How We Are Wired Determines Our Ideal Golf Plan

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Donald Crawley, PGA


Published: Tuesday, October 26, 2010 | 2:41 p.m.

Tiger Woods displays an uncanny strategic plan to demolish the Royal Liverpool course, win the Open and amass his 11th major. Phil Mickelson battles through 71 holes at the U.S. Open, needs a par to win or bogey to tie, and self destructs with a double bogey to let his fourth major slip through his fingertips.

What just happened? And why?

Although we can all be a Monday morning quarterback and speculate on what happened to Phil -- yet not to Tiger -- I believe I have a viable answer, albeit a relatively simple one: Tiger and Phil are wired differently. They are both immensely talented, powerful, hard workers, tough, not frightened to succeed, willing to change and both have multiple wins under their belts. They are both highly competitive, hate to lose and thrive on winning, as most premiere athletes do. They are both champions, two of the top three in the world, but, they have been wired, by some superior being apparently, quite differently.

Phil is a risk taker. Tiger is calculated. Phil is extroverted. Tiger is introverted. Phil tears apart a golf course, Tiger picks it apart. If both were boxers, Phil would fight like Tyson, Tiger like Ali. Twenty years ago, the then champion golfer, Spaniard Seve Ballesteros, played like Phil does, Jack Nicklaus like Tiger. Getting the picture? They are wired in very similar fashion.

Phil stood on Winged Foot's 72nd tee leading the U.S. Open and he got there by hammering his driver, mostly into the rough. Not the best way to manage the lead but, somehow, he made it happen. That day he had only hit two fairways, but his genius short game got him to this point, belying the fact that he should have realized that the cover of his driver was meant to stay on.

I believe Phil to be an ultra confident player. He believes he can pull off the miracle shot. His confidence is unbounded but it also clouds his thinking and is too often false, leading him overconfidently astray. Why change that philosophy or, alternately, why continue to go against the grain, that which common sense and, no political pun intended, that which conservatism dictates in a particular instance? Why alter the wiring? After the wild push slice drive, 80 yards off line, clearly a bad shot at the wrong time, he followed that up with a dumb shot (in the opinion of many, both fans and expert analysts and players).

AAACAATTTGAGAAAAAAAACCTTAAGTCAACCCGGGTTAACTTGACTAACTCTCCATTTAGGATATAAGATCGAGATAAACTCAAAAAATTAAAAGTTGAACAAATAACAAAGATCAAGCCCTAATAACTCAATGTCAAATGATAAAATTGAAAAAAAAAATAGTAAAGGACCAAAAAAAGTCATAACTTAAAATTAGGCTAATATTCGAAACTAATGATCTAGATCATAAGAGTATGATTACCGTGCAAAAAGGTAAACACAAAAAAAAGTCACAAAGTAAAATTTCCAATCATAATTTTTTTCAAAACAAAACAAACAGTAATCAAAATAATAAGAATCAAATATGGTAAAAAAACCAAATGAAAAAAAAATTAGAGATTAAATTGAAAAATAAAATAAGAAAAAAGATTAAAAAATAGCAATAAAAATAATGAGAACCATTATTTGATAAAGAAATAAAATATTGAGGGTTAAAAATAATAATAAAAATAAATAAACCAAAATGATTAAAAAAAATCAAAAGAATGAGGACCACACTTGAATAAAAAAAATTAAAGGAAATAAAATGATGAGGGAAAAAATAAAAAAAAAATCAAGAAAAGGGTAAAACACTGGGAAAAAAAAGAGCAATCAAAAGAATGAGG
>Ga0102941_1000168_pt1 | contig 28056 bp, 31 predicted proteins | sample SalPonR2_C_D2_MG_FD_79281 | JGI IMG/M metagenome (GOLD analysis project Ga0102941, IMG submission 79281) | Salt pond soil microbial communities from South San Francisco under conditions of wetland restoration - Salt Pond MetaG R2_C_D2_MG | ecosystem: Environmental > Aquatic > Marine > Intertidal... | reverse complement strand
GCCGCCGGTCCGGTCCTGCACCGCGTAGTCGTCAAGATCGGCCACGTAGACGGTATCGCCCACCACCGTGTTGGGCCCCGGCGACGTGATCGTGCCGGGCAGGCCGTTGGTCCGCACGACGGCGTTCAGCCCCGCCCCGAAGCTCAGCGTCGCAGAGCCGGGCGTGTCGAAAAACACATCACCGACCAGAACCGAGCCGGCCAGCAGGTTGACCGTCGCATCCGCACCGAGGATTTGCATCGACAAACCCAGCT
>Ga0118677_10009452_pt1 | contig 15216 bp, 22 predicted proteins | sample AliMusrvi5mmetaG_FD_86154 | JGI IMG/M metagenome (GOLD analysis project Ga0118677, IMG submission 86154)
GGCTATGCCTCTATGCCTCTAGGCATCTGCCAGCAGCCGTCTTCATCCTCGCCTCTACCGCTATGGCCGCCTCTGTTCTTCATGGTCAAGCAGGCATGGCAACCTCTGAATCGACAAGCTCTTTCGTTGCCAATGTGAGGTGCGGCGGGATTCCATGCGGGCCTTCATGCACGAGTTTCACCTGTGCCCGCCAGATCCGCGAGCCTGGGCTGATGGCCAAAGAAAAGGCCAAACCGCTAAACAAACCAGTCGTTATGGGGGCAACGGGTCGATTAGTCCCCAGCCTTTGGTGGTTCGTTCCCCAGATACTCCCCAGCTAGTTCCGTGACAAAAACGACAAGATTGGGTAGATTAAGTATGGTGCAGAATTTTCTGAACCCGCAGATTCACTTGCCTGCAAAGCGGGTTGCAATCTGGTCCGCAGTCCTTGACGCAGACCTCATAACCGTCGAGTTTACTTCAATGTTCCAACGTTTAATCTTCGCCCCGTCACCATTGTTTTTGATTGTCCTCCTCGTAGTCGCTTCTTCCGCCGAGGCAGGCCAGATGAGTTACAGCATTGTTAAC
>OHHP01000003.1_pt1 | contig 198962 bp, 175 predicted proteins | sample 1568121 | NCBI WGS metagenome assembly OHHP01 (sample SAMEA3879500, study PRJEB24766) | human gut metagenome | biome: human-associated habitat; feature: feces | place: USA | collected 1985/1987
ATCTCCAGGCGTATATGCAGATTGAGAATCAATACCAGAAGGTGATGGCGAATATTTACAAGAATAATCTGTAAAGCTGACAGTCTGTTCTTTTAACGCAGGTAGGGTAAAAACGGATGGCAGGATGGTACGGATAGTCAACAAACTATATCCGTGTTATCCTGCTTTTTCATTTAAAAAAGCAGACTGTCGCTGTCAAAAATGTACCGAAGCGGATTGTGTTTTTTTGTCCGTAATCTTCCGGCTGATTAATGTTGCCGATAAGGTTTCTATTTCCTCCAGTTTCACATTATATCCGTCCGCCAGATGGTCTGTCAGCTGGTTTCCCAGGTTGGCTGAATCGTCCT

Even Phil said of himself, "What an idiot!" However, trying to pull off the miracle shot, the Hail Mary last minute hurl, attempting to curve a 3-iron 210 yards off of a bad lie around trees to a postage stamp target, is not that unbelievable. That is how Phil plays. Here is an interesting media clip from GolfWeek on April 1, when Phil was playing the Players Championship. It is a discussion between two TV golf analysts that went something like this:

"Do you think taking the driver on 16 was a little too aggressive?"

"What about the 3 iron, trying to slice the ball around trees and clear the water?"

"That double bogey really hurt."

So, a few weeks earlier Phil had pulled the exact same stunt. That wasn't the first, and I doubt it will be the last. Phil will win more championships, and he will win them his way, in his style, because that is how he is wired.

Tiger calculated, in his second practice round at Hoylake (that is the local's name for the Royal Liverpool, located in Beatles land), that his driver would go too far and out of control on the parched bone hard fairways. He put his 2-iron in the bag, and relegated his driver to only one appearance all week.

Why? So he could control his ball, approach the greens with longer irons, hit the ball in the middle of the green and try to two-putt every hole. That included the "par 5s" which are never true 5s for Tiger. He can reach every par 5 on the planet in two and two-putt for birdies. Throw in a couple of eagles and the strategic plan comes to fruition.

Woods thought it through, developed a plan, stuck to it and converted 11-for-11. That means he led 11 major championships after 54 holes and won 'em all. That is calculated, strategic, quietly workman-like, militarily executed (I wonder where he learned that?). That comment is obviously made with tongue planted firmly in cheek as his dear father, Earl who recently passed away, was a military man in special forces.

Tiger won the way he is wired. Tiger will win more major championships. He has Jack Nicklaus' major championships record in sight. I believe he is planning his strategy over the next few years starting now, to quietly calculate how to amass at least 19 professional majors. As long as no one dabbles with the wiring, I believe he just may do it -- to paraphrase Paul Anka and Frank Sinatra, his way.

Hats off to both champions as, regardless of their respective approaches, they both bring so much to the game